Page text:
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First-ever bald eagle nest discovered in Toronto, conservation authority confirms

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For the first time ever, a bald eagle’s nest has been discovered in Toronto, the city’s conservation authority confirmed Thursday.

The news comes less than one year after Ontario removed the regal bird from its “at-risk” species list.

“Toronto and Region Conservation Authority (TRCA) can confirm this is the first documented Bald Eagle nest in Toronto,” Afiya Jilani, spokesperson for the TRCA, said in an email to CTV News Toronto.

However, bird lovers are being asked not to go searching for the rare sight and its location is not being disclosed “in any way,” says the TRCA.

“Bald eagles are sensitive creatures, particularly during their nesting period. It would be a disservice to draw public attention to them at this time,” Jilani said. “It's crucial to maintain their habitat as it is during a sensitive time and to prioritize their welfare, especially in the early stages of the nesting process.”

The secrecy surrounding the location of the nest may come as a surprise to some, but is easily explained by the fact bald eagles were almost wiped out of existence in Ontario half a century ago due to the use of pesticides.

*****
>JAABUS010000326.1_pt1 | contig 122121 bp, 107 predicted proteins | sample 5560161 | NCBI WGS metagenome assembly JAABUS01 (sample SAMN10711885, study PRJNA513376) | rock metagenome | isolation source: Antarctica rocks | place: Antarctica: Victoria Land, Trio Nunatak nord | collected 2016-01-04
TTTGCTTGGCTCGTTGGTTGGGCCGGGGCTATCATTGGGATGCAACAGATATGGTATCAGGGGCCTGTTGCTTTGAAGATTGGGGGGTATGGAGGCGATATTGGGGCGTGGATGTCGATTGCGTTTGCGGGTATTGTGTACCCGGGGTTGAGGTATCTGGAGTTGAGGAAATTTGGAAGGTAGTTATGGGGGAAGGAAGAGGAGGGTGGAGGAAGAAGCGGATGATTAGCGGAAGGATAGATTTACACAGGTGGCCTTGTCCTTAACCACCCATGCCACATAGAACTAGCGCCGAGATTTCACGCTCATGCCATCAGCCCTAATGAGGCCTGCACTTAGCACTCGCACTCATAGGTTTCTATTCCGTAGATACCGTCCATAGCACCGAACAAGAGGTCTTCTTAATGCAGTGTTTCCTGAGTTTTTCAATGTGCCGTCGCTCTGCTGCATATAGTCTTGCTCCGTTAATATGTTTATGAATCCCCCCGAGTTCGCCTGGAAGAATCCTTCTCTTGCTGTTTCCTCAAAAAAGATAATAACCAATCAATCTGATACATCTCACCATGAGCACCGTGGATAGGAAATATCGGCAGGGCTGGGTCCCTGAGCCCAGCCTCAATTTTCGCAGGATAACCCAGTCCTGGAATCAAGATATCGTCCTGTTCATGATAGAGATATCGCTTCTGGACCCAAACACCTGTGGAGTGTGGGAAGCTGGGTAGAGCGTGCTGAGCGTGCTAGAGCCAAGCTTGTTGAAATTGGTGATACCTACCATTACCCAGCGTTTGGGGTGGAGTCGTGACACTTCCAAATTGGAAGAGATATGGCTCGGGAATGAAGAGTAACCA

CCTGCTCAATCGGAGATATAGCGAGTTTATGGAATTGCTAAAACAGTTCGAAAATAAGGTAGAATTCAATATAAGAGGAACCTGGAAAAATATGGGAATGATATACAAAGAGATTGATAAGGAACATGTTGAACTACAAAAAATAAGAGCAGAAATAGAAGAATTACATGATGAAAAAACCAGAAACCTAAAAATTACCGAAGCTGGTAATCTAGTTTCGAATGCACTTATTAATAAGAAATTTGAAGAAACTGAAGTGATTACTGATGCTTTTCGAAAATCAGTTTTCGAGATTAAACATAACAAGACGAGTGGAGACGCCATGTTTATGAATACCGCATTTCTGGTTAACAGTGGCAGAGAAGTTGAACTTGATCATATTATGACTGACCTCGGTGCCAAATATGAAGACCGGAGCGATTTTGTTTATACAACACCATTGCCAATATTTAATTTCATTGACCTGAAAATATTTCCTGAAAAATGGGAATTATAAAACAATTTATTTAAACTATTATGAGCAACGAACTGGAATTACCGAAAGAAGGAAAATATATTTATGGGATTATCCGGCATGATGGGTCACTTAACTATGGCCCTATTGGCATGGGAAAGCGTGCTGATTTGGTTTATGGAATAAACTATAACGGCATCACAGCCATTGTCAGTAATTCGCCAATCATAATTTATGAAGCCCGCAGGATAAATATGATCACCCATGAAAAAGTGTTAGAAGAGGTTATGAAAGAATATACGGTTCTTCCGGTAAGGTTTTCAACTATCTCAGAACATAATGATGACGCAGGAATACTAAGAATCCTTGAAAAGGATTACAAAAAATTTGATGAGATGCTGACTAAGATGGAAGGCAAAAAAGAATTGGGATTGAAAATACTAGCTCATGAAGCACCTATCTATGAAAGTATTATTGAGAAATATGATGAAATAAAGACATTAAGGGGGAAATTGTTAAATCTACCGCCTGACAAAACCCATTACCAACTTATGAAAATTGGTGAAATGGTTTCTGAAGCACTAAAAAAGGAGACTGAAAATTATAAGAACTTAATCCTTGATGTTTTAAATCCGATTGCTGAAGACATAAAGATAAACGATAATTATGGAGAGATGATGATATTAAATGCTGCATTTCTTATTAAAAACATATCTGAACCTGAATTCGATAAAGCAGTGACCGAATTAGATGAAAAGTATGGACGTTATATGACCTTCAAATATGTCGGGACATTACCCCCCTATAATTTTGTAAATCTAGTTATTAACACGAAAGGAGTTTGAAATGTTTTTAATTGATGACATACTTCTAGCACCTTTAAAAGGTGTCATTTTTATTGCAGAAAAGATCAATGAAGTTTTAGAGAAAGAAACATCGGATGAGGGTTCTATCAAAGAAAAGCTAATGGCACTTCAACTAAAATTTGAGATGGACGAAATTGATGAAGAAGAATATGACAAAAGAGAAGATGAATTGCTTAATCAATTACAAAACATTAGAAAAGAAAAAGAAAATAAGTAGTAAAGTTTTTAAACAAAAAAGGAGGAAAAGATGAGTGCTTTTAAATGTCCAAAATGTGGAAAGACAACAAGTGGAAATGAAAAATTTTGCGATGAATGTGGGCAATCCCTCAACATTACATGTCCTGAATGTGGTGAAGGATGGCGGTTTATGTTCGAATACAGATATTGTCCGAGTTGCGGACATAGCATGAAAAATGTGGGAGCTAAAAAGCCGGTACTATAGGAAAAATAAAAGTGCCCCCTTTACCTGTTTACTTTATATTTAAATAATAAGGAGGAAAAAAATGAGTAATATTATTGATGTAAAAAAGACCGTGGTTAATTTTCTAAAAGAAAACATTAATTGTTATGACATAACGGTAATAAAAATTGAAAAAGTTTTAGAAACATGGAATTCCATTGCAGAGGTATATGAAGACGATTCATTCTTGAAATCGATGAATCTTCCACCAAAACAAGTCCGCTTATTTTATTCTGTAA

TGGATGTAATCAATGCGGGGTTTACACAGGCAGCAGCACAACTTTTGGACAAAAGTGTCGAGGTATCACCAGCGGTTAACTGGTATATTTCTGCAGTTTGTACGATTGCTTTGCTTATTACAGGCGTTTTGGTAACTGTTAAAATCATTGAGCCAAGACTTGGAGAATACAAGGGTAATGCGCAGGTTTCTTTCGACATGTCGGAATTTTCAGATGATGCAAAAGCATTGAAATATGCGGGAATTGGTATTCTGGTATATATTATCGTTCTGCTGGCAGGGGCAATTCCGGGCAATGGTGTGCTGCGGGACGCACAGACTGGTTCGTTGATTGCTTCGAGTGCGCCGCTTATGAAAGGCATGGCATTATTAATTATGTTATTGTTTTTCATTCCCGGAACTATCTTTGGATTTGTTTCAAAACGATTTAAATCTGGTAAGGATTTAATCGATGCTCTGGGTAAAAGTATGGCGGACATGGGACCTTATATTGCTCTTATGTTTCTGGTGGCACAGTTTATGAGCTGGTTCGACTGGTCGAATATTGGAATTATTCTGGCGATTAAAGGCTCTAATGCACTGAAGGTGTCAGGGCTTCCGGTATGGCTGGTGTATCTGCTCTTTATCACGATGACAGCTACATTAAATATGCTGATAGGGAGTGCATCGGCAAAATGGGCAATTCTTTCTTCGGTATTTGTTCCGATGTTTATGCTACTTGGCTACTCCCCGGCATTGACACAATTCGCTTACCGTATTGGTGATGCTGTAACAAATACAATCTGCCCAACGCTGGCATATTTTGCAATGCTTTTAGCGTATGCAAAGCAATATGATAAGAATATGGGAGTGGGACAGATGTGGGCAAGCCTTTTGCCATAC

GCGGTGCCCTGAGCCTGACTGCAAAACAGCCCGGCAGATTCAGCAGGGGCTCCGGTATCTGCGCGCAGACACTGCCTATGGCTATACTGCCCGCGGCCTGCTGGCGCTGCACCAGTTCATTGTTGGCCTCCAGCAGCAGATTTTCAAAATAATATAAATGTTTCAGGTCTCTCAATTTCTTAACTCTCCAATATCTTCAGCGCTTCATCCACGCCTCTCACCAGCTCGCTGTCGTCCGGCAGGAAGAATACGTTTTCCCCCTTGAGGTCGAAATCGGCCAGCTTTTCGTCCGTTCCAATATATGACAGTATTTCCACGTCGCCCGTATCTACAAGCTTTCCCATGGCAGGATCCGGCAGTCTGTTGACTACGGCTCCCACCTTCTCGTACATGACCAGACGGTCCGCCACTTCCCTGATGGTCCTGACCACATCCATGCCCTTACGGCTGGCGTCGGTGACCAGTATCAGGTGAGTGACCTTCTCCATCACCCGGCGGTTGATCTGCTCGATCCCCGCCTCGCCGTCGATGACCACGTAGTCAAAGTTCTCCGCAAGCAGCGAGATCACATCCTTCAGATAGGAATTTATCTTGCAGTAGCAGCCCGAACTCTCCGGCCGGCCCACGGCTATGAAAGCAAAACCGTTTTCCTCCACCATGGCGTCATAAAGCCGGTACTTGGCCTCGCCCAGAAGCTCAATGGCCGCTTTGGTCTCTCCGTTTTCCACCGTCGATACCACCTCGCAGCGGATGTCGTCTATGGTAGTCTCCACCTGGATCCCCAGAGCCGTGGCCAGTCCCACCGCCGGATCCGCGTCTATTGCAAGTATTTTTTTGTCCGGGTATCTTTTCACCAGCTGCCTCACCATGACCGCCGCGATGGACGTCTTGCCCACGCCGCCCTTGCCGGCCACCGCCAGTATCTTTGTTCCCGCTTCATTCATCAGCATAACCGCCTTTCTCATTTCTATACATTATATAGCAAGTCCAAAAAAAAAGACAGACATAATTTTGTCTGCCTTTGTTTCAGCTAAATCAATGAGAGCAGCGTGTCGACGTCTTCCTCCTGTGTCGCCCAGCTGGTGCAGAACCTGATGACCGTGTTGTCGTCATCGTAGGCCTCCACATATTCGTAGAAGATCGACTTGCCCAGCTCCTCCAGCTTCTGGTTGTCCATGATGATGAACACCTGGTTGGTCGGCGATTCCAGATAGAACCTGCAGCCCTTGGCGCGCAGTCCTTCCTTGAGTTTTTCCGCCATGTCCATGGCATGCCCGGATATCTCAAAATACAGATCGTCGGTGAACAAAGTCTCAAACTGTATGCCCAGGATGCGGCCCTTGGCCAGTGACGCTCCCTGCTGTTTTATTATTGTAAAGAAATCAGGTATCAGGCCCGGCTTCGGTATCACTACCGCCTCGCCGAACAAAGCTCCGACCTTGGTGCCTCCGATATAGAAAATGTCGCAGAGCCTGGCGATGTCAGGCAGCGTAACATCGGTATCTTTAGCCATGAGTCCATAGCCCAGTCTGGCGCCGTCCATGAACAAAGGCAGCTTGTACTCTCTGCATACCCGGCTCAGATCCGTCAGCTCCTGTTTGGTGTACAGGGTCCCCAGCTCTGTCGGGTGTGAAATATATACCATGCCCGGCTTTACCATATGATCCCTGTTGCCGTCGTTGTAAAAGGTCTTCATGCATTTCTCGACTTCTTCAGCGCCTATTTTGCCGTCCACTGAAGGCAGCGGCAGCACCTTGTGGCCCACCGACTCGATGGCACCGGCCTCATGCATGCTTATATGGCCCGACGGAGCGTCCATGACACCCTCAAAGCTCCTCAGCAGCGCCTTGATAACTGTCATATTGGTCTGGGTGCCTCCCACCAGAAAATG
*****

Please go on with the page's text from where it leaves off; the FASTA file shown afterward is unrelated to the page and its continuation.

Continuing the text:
The insecticide DDT was especially harmful to eagle’s nests and eggs and has since been banned in Canada and the U.S.

Bald eagles were placed on the province’s “at-risk” species list for about 50 years as its population in the province dwindled. The bird was classified as one of “special concern” under the Endangered Species Act.

Since then, the bird was taken off the list and Ontario’s environment ministry said the bald eagle has thrived to about 2,600 nests as of May 2023.

Then Environment Minister David Piccini called the eagle’s reclassification as a “not at-risk” species in the province “a big win for Ontario.”

“I mean, talk to anyone now they are starting to see them again,” he said in an interview with CTV News Toronto at the time.

Bald eagles typically nest in large trees near a major lake or river, where they do most of their hunting, and are widely distributed throughout North America, according to the Ontario environment ministry. They’re known to feed on fish, but can easily catch ducks. 

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